NEW HAVEN, Connecticut — Simona Halep beat Caroline Wozniacki 6-2, 7-5 on Friday night to reach the New Haven Open final.
The 21-year-old Romanian will be seeking her fourth title after winning three times on the WTA Tour since June.
She will face defending champion Petra Kvitova of the Czech Republic, who beat countrywoman Klara Zakopalova 6-0, 6-1 for her eighth consecutive match victory in New Haven.
Halep, who expects her world ranking to rise to No. 21 on Monday, is now 28-5 in her last 33 matches (30-5 counting qualifying matches). It is a string that began in Rome in May when she was ranked 64th in the world and made the semifinals.
“I have big confidence in me now,” she said.
Halep got the first of her six services breaks in the first game of the match, and appeared to be in complete control when she broke the Danish star again to open the second set.
But Wozniacki kept fighting. She broke back, and did it again after dropping her serve to Halep in the set’s fifth game.
Halep kept the pressure on and broke again to take a 6-5 lead, using a bit of luck. The 21-year-old mishit a return that floated high and into the middle of the court. But Wozniacki hit what appeared to be an easy overhead smash well wide.
“I don’t know how I missed that by like a mile,” she said. “It was a pretty crucial point as well, so pretty disappointing there.”
Wozniacki saved two match points to get to deuce on Halep’s final serve, but the Romanian put a backhand cross court for a winner to take the match.
The loss was just the second for Wozniacki in 25 career matches in New Haven, where she is a four-time champion. Her only other defeat came a year ago when she was forced to retire from the semifinals because of a knee injury.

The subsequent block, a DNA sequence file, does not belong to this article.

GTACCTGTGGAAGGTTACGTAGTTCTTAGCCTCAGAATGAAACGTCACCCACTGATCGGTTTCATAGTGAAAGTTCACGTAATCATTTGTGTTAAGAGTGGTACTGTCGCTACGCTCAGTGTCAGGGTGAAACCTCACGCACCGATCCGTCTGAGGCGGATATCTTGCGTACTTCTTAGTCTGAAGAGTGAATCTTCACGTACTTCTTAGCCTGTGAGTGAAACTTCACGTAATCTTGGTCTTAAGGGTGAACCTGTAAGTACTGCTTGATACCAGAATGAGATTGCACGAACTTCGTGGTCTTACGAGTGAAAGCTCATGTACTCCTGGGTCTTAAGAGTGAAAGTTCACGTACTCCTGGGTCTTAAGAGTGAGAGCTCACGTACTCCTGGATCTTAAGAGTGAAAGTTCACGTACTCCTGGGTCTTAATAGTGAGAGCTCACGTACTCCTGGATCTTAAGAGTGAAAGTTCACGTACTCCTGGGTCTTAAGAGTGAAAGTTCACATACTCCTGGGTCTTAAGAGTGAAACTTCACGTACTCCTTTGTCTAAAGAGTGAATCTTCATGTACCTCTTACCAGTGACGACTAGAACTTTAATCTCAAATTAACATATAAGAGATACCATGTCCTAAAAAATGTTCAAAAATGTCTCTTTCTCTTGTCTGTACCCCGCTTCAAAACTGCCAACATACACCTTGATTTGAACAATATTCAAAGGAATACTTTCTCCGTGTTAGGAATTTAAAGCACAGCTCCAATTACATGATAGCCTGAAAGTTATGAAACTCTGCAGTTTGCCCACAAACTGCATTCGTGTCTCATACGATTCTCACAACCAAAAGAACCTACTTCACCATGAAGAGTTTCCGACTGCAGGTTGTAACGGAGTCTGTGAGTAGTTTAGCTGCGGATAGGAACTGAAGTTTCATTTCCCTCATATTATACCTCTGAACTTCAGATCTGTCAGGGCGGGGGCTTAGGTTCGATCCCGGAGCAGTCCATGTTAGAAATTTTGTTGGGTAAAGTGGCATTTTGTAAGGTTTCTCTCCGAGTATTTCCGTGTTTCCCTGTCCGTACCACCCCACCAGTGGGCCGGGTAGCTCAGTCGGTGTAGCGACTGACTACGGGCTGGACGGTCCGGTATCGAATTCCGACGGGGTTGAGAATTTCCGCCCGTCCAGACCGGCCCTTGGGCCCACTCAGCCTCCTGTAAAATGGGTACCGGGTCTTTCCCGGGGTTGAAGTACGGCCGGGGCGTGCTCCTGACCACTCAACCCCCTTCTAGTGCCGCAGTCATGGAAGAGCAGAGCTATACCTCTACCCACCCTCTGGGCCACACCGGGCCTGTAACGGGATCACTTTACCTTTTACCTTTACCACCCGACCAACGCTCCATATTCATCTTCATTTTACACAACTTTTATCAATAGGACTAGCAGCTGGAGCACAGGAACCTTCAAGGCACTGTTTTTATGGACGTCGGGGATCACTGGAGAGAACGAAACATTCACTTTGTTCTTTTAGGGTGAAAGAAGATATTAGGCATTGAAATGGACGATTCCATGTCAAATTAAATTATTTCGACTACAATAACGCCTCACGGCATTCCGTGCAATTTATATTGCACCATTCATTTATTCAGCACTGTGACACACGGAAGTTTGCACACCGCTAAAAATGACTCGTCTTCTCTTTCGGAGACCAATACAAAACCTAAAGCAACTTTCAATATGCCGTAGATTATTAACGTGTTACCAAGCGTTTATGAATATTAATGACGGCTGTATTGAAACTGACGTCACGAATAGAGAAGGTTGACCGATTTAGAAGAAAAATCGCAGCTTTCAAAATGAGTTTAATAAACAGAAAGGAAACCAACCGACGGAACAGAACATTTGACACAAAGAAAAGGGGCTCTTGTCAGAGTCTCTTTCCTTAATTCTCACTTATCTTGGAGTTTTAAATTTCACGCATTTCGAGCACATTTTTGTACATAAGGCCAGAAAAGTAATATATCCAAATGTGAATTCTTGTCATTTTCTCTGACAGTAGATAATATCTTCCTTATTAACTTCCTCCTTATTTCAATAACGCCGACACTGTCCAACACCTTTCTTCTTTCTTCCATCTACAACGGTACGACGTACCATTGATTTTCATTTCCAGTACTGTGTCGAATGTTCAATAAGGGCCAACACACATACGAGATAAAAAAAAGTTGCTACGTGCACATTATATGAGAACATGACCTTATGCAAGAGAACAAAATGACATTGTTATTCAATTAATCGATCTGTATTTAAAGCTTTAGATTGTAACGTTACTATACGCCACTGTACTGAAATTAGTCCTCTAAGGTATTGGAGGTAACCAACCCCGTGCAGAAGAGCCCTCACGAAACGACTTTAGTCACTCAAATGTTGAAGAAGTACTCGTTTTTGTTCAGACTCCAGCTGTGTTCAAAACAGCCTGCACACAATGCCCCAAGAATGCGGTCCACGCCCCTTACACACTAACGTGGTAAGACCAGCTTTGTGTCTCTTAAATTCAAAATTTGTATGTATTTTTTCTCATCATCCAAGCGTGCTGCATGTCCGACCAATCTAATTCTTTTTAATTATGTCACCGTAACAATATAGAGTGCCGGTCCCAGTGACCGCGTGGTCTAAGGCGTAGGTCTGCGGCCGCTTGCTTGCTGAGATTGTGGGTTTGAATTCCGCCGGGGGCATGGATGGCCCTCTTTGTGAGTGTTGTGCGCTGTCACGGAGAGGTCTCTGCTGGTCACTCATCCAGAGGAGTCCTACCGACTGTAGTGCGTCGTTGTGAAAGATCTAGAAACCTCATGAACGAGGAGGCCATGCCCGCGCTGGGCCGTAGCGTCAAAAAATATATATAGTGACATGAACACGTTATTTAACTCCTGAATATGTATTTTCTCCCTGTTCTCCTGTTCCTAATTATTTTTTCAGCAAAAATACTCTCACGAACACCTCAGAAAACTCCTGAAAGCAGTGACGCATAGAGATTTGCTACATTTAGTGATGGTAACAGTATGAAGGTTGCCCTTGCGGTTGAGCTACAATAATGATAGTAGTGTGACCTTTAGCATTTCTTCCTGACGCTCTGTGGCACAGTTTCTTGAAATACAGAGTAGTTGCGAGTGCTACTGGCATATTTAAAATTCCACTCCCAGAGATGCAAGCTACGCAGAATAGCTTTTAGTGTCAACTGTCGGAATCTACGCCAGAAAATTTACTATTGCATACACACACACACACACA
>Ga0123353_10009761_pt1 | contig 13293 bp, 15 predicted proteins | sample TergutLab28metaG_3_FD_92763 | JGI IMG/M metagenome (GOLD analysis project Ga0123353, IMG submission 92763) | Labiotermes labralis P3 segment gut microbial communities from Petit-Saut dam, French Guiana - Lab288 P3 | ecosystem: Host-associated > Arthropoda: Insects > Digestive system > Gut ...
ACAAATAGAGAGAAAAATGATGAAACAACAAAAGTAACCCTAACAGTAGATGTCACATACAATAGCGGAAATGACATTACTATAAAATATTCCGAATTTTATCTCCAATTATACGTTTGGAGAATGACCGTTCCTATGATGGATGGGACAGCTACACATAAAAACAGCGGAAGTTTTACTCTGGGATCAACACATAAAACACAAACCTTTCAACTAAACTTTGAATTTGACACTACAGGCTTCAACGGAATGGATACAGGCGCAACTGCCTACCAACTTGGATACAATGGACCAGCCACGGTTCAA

“It’s a very like empty feeling in a way, because I’ve been so used to winning here and I love winning,” she said.
Halep won her three titles in Europe, two on clay and another on grass. Her best previous showing in the U.S. Open series was in Cincinnati, where she was eliminated in the quarterfinals last week.
“But now I’m playing really good on hard (courts), too,” she said. “So I don’t know which one is my favorite. I like all the surfaces now.”
Kvitova, who had fought through three, three-set matches en route to her semifinal, dominated Zakopalova in a meeting that lasted only 50 minutes.
“I played my game, finally today,” she said. “I played aggressively. I can improve my serve. I had some double faults again, so I can still improve.”
That might be hard for Zakopalova to believe. Kvitova won 53 of the 76 points in the match.
Zakopalova earned only three points in the second set before holding serve and closing to 5-1 with her only game win. She finished with 10 points in the set.
Kvitova ended things on her serve, striking an ace on the final point.
“She just played fantastic tennis today without any mistakes,” Zakopalova said. “I think everything was working for her, so I have to just congratulate her, wish her good luck because she was the better player today, for sure.”
Kvitova, the 2011 Wimbledon champion, has never won the same tournament in consecutive years. She would like to add that feat to an already impressive resume.
“I have one more new motivation then,” she said.